We Haven’t Lost The Moon

Over at National Review, Jeffrey Anderson (of whom I’d never before heard) is bewailing the new space policy, saying that Barack Obama is “no JFK.”

It’s been ten more years of going nowhere since Krauthammer wrote these words. Obama now proposes another ten to come.

As Krauthammer has rightly noted elsewhere, the most dangerous part of space exploration is leaving and entering the Earth’s atmosphere. The most interesting and exciting part is getting as far away as possible. So, what does President Obama propose? That we stay close to home.

That is simply untrue, at least if we are to believe rumors about Monday’s announcement. Saying that we don’t have a specific policy to go back to the moon on a specific date is not equivalent to “staying close to home.”

Sadly, many people continue to equate whatever NASA’s plans are with progress in space, and if they’re changed, or not fully funded, the assumption is that we are abandoning human spaceflight. But in fact, we’ve made little progress over the past few decades with NASA’s plans, and were going nowhere fast with the Program of Record that is mercifully, for both taxpayers and space (as opposed to NASA center) enthusiasts, about to be euthanized. Space policy is one of the few areas in which the administration seems to be getting it right, and it’s both ironic and sad that people who fancy themselves defenders of small government are also defenders of a bloated, expensive, and ineffective government program, for no other reasons than nostalgia for a Cold-War victory and a dead Democrat president.

[Update a few minutes later]

Another myth:

Furthermore, at a time when the president claims his focus is on jobs, scrapping these programs — on which we’ve already spent nearly $10 billion — would cut public spending in one area that actually creates jobs.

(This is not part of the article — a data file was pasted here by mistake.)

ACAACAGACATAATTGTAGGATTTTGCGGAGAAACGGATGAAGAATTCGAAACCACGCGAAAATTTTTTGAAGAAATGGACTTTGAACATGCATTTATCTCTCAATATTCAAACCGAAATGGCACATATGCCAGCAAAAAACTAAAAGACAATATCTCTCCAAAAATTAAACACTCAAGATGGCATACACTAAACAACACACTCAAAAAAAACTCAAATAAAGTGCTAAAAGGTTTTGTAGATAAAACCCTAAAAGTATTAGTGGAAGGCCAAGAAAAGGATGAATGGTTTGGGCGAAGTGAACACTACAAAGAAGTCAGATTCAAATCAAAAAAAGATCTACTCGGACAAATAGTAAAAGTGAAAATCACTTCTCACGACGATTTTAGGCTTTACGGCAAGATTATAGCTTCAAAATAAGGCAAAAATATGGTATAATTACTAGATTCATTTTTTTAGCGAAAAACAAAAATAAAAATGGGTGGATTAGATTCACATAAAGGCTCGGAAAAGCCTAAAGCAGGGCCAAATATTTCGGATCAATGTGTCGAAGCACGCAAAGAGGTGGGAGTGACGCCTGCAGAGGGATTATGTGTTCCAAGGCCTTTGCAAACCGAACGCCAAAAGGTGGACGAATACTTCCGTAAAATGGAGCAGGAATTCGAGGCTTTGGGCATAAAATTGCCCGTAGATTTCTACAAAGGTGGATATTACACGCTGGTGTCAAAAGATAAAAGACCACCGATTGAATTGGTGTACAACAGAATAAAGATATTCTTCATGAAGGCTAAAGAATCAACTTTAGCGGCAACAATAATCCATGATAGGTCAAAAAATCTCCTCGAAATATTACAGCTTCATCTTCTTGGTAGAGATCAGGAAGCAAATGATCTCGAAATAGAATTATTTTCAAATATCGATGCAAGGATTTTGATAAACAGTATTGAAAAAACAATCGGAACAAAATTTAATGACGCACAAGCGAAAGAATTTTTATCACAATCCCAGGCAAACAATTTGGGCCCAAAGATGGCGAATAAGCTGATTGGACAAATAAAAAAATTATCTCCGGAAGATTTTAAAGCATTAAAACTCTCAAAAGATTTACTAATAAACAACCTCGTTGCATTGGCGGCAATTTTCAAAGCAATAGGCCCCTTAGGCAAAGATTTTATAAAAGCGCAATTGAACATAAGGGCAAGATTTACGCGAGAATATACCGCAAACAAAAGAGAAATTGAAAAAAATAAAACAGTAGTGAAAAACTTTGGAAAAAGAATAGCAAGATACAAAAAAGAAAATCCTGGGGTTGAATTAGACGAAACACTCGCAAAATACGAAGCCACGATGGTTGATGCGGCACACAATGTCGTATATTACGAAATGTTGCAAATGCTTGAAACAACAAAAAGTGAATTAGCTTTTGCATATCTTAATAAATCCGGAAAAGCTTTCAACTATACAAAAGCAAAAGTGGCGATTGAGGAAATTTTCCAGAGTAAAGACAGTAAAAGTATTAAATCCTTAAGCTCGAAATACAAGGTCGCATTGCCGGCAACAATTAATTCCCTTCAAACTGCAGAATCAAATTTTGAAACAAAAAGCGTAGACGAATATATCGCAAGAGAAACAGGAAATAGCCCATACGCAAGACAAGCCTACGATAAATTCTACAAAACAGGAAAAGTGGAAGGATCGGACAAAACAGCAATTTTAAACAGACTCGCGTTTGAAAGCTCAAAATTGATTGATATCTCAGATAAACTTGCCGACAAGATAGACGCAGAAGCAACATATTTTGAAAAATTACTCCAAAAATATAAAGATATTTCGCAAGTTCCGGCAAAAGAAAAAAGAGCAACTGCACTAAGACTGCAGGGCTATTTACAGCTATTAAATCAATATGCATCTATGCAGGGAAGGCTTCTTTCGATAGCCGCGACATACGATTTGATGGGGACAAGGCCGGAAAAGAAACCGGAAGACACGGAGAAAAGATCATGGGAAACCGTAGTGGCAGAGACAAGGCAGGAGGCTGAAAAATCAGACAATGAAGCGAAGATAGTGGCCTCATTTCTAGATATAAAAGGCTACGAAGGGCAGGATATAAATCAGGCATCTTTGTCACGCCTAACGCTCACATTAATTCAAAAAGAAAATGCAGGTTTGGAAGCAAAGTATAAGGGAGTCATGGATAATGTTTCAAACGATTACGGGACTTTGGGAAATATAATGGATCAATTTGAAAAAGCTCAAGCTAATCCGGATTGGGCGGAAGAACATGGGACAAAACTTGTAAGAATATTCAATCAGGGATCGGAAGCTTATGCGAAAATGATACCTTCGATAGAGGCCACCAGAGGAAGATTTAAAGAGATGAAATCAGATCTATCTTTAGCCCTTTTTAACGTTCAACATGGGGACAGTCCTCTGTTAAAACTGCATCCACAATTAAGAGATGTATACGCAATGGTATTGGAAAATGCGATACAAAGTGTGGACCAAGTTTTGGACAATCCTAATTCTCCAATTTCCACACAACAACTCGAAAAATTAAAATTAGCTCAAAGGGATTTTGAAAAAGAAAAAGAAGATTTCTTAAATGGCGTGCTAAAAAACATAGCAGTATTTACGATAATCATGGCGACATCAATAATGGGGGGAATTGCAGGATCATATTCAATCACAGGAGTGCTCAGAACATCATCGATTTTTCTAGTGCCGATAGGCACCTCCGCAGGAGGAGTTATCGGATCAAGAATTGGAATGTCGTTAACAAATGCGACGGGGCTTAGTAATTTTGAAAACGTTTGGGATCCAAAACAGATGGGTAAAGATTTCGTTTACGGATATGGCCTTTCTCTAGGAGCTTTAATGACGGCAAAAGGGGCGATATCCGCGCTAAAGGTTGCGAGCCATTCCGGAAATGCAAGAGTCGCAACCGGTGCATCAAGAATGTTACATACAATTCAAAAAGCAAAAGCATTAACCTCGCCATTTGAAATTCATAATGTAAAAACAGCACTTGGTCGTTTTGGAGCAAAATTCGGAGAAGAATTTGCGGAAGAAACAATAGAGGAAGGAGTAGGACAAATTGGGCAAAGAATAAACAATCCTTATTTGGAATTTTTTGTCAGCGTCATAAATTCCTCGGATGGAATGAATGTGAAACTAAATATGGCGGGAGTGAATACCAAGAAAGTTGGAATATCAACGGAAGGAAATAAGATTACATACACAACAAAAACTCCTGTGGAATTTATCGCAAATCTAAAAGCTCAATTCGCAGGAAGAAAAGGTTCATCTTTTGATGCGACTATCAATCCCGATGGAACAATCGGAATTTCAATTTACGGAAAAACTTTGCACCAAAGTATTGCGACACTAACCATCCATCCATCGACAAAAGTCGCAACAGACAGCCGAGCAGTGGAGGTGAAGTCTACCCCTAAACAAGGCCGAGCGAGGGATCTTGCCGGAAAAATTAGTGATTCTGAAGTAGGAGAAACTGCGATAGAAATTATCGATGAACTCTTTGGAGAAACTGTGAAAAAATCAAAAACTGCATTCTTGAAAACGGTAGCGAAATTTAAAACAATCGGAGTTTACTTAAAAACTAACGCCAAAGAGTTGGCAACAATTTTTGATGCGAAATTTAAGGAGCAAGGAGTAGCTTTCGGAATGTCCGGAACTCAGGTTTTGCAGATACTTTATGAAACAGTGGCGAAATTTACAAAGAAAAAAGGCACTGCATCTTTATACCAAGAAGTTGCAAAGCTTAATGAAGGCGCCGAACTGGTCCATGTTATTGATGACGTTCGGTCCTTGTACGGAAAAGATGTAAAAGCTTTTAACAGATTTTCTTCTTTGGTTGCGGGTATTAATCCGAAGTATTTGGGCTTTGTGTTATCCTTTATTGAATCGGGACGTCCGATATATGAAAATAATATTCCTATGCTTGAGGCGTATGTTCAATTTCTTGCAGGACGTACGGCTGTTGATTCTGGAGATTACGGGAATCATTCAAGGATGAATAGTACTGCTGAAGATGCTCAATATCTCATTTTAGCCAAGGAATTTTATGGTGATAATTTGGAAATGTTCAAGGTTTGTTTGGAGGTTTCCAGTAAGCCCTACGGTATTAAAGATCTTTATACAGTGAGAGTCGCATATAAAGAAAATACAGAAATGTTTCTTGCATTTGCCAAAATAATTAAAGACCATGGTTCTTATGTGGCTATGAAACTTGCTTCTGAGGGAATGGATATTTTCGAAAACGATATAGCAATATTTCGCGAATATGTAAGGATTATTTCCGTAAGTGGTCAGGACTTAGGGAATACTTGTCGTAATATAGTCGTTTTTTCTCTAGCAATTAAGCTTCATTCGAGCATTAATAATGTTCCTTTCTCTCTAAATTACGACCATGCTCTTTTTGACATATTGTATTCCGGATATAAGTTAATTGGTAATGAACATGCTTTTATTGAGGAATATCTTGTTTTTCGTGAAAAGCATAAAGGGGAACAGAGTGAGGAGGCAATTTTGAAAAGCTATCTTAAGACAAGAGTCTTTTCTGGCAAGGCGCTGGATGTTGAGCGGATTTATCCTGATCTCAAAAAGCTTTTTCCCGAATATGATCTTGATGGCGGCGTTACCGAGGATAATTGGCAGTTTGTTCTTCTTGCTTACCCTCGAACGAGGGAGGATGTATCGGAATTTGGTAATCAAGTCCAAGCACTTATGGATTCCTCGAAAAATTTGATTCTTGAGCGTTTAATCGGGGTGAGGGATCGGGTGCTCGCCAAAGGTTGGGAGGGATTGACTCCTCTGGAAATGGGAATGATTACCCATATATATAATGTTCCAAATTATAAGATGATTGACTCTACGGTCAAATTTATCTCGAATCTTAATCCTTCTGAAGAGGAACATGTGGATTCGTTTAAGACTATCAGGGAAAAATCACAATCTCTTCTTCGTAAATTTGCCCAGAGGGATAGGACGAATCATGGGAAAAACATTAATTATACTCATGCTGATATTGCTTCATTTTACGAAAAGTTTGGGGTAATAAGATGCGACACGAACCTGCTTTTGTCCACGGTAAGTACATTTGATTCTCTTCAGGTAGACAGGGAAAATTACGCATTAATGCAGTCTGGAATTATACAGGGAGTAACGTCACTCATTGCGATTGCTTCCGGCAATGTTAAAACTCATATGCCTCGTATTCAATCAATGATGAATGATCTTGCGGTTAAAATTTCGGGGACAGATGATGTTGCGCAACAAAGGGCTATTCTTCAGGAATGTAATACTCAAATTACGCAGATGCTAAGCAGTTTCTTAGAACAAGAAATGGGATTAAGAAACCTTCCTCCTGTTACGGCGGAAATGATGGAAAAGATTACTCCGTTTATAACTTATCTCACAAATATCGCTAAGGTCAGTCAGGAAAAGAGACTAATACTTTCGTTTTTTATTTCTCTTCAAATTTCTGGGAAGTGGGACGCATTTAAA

Of course it creates “jobs” when the government pours money into a make-work project. The question is, does it create or destroy wealth? Again, he’s making an argument that I’ll bet he’d deride as economically bogus if it were about hiking trails, or high-speed rail. And how many jobs are destroyed because the money being spent on NASA isn’t being applied to something more productive and desirable (particularly on productive and desirable things in space)?

[Late afternoon update]

For Instapundit readers, I have a follow-up post on this subject, which I hope will be cross posted at NRO soon, or at least this weekend.

[Monday morning update]

For those who came over here from NRO, I’ve extended and expanded on that Corner post here.

The Rebels Strike Back

According to this piece at Popular Mechanics, the new regime at NASA seems to be well disposed to DIRECT.

I remain an indifferent agnostic, because I think that any money spent on a heavy lifter is money wasted that would be better directed toward orbital infrastructure. And the big question that I have is how such a vehicle would be “commercial,” since there are few non-government customers for it.

Engagement

The Saints and Colts are still hoping to avoid having to play a football game:

“Playing this Super Bowl is our last resort,” said NFL commissioner Roger Goodell, who was flanked by the coaches and quarterbacks for the opposing teams. “Yes, there are some difficult issues that need to be hashed out, such as who will be the game’s MVP, the number of total passing yards for each quarterback, and which team will be named Super Bowl champion, but I think we made progress today.”

“The Colts and the Saints are unwavering in their commitment to avoid any violence and wish to resolve the Super Bowl peacefully, without a single football being thrown,” Goodell added.

I think that they should meet without preconditions.

Lessons In Health Care

from the Edinburgh zoo:

…it is a self-evident truth that all animals are created equal and endowed by their creator with unalienable rights, among them life, liberty, and the pursuit of happiness. But it takes little thought to know that of these three rights, that to life must be primary, for without it the others are null and void. It is perfectly obvious that you can’t be free or pursue happiness if you’re dead.

This surely means that, if you are an animal lover, you should try to reduce any animal that you see in the wild at once to captivity, at least of the Edinburgh Zoo variety. Failure to do so is de facto condemning that animal to an early grave. The animal will be better fed, have fewer parasites, and be sheltered from the bad weather if you capture him. Above all, he, or it, will have much better health care than in the wild. Indeed, in the wild animals are even worse off than Americans without health insurance.

Dry humor is the best kind.

Biting Commentary about Infinity…and Beyond!